Your annual visit to the lady doctor isn’t necessarily the most pleasant way to spend an afternoon. Between the poking, prodding and your casual evasion of pointed questions like “How many drinks do you have a week?”, going to the the gynecologist is a necessary but not entirely awesome experience. I usually leave the gynecologist with a list of unanswered questions, and I always resolve this situation by taking to Google with a glass of wine, self-diagnosing through the mess of Yahoo! Answers forums and WebMD. It goes without saying that this never really works out for the best. This time, we’ve decided to do the work for you! We consulted the best of the best on the Internet to come up with answers to all those burning questions that feel a little too personal to ask your doctor.
“One of my boobs is bigger than the other — not like, a negligible size difference, but for real, a whole handful and then some. What gives? Is this normal?”
Rest easy, this is 100 percent normal. According to the BBC, breasts come in all shapes and sizes. Therefore, if you’re rockin’ a C-cup AND a D-cup, don’t worry about it! The only time you should be concerned is if it’s a recent change in breast size. It could be something worrisome like an inflamed milk duct or solid mass, and that should be checked out by a medical professional. Shopping for bras is probably a little more troublesome, but here’s a handy guide to help you out.
“What are the precise mechanics of a condom getting stuck INSIDE me so far back that I had to go the hospital to get it removed?”
Here’s the thing that we all need to understand about our vaginas — they are not caverns, stretching far and wide into the unknown. Instead, the average vagina depth is about 3-4 inches deep, but will lengthen as arousal increases. This fact is key in understanding the way something might get lost up there. There is nothing more alarming than realizing that the condom is somehow still inside of you, but thankfully there is a simple explanation to how that could’ve happened. It’s probably just lodged up near your cervix and your vaginal canal, and the good news is that you should be able to get it out yourself with a couple of fingers and a squatting position. If not, a trip to the hospital might be necessary, but relax, breathe through it and remember that you’re not reaching into a bottomless abyss.
“I have bumps on my vagina and they are quite honestly freaking me out. I have taken an STD test and it was negative, so what gives? What are these thing and am I gonna be okay?”
The amount of questions I got about bumps on the vagina was astonishing, but it makes sense. Most sex ed classes leave out any sort of basic information about the vagina outside of which bumps equal herpes, genital warts, or worse. Let’s clear the air. Here’s a vagina bump primer, courtesy of the Palo Alto Medical Foundation, HealthCentral.com and OfficialHealth.org.
- If the bump is large, raised, and tender to the touch, it’s a cyst. Great news! This is harmless and does not require medical attention.
- Angiomas are red, purple or blue bumps that do not change shape size or color. These are also harmless, and are actually just clusters of blood cells. This also does not require medical attention.
- If the bump is flesh colored, smooth, and disappears on its own within 6-12 months, it’s most likely molluscum, a harmless but exceptionally contagious viral skin disorder that spreads through sexual contact. If these little guys disappear after 6-12 months, then you’re in the clear. If not, feel free to see a doctor. Oral antibiotics or creams will take care of that.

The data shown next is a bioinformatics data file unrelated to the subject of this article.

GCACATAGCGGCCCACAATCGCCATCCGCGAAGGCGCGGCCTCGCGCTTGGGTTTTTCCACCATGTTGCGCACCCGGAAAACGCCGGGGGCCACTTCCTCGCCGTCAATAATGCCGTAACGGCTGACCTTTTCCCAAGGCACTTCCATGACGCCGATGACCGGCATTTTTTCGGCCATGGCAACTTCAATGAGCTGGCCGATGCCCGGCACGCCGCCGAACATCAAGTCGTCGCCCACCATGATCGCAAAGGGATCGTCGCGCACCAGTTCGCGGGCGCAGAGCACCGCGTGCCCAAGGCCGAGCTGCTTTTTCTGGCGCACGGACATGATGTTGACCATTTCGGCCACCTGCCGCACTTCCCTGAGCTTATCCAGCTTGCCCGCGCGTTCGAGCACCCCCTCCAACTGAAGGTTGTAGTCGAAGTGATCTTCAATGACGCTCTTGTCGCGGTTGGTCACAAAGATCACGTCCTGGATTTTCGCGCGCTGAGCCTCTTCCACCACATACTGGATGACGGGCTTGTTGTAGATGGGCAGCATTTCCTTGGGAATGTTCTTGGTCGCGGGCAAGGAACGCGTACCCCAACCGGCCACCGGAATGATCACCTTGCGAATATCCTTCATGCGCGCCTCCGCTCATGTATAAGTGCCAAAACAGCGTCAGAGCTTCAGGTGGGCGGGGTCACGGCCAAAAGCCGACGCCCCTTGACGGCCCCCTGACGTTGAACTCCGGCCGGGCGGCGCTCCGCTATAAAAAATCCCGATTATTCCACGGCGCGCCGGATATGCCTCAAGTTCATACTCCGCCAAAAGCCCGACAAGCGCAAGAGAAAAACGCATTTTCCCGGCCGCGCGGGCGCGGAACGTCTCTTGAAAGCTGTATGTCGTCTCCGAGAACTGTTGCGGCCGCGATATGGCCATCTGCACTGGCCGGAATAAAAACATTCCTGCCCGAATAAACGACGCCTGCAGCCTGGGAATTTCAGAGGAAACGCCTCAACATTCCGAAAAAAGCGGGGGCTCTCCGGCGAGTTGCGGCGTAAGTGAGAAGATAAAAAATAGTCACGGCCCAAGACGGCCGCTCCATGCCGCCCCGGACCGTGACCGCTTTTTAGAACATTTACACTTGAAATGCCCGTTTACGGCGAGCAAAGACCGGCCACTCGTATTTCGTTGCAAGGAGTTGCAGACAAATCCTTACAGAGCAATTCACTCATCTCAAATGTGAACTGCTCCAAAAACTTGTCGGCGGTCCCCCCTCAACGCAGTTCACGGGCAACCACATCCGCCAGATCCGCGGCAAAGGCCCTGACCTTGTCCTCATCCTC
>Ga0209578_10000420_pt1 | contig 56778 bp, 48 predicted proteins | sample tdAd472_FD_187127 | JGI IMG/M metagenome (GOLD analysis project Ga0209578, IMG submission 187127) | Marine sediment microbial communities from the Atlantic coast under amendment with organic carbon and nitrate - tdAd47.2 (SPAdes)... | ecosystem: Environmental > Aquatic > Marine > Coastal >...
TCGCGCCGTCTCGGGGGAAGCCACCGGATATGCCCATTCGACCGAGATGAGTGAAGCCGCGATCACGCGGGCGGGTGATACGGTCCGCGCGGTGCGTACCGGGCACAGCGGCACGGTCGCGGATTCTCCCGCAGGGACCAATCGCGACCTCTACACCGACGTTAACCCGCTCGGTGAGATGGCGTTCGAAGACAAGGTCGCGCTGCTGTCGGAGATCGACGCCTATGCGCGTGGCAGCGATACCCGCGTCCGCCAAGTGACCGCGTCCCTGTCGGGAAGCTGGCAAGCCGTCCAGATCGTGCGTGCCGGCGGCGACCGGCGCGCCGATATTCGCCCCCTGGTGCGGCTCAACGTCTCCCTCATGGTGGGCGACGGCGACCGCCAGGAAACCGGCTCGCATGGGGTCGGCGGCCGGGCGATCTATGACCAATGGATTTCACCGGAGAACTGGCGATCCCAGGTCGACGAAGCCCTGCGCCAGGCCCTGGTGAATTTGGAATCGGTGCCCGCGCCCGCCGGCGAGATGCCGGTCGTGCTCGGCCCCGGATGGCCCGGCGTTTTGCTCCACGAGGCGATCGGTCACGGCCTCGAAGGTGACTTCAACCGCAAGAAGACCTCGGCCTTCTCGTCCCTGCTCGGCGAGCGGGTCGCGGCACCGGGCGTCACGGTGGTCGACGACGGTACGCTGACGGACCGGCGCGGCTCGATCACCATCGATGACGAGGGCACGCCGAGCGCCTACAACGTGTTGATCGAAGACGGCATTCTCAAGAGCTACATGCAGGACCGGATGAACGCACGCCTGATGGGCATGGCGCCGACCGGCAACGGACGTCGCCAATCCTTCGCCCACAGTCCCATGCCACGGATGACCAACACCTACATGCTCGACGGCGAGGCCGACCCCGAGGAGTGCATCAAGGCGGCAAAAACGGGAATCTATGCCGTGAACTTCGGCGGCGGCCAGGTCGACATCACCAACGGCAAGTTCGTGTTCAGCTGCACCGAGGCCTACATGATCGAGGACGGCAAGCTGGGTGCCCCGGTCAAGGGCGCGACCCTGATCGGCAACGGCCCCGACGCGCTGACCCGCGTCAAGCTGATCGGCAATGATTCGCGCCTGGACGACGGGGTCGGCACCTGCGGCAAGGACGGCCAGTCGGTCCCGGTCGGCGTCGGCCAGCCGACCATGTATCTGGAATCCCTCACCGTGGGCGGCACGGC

“There’s no cute way to ask this but … is there any truth to the rumor that too much sex can make you loose?”
Everyone out there will be glad to know that the answer to this is a resounding NOPE across the board. From Cosmo to Psychology Today, all experts agree — the only thing that definitely makes your vagina lose elasticity is age. If you’re super-worried about things being loose down there, Kegels exercises are an easy excercise you can do to strengthen the vaginal walls and keep things in tip-top shape.
“I’ll just ask this point blank — is it possible to be allergic to semen?”
As weird as it sounds, the answer to this is yes. While it is rare, semen allergies do exist. The allergy is actually to the proteins within the semen. How do you know if you are allergic to semen? This allergy presents itself in the way any other allergy does — itchiness, redness, swelling or burning upon contact. If you’re looking to get pregnant, don’t worry — a semen allergy isn’t going to ruin your chances of that.
“Here’s yet another indelicate question, so best to be blunt — is it possible to smell when a woman has her period?”
Before we explain this any further, let’s make one thing clear. Women have been ashamed of so many perfectly natural things about their bodies for ages, and perpetuating the idea that we need to be ashamed of the way our body smells is another tool used to subjugate women in society today. Clear? Regardless, there are times when you can feel a little less fresh than you’d like. Most experts agree that having vaginal odor is perfectly natural, and any attempt to remedy this through douching or feminine sprays can actually do more harm than good. Douches disturb the natural pH balance and can lead to infection or worse. If this seems counterintuitive to how you’re feeling, there are some things you can do to make yourself feel a little better about business in the basement. Wearing cotton underwear that breathes and routinely changing tampons and maxi pads are two simple, non-invasive ways of maintaining an extra spring in your step during your period. Seriously — don’t worry!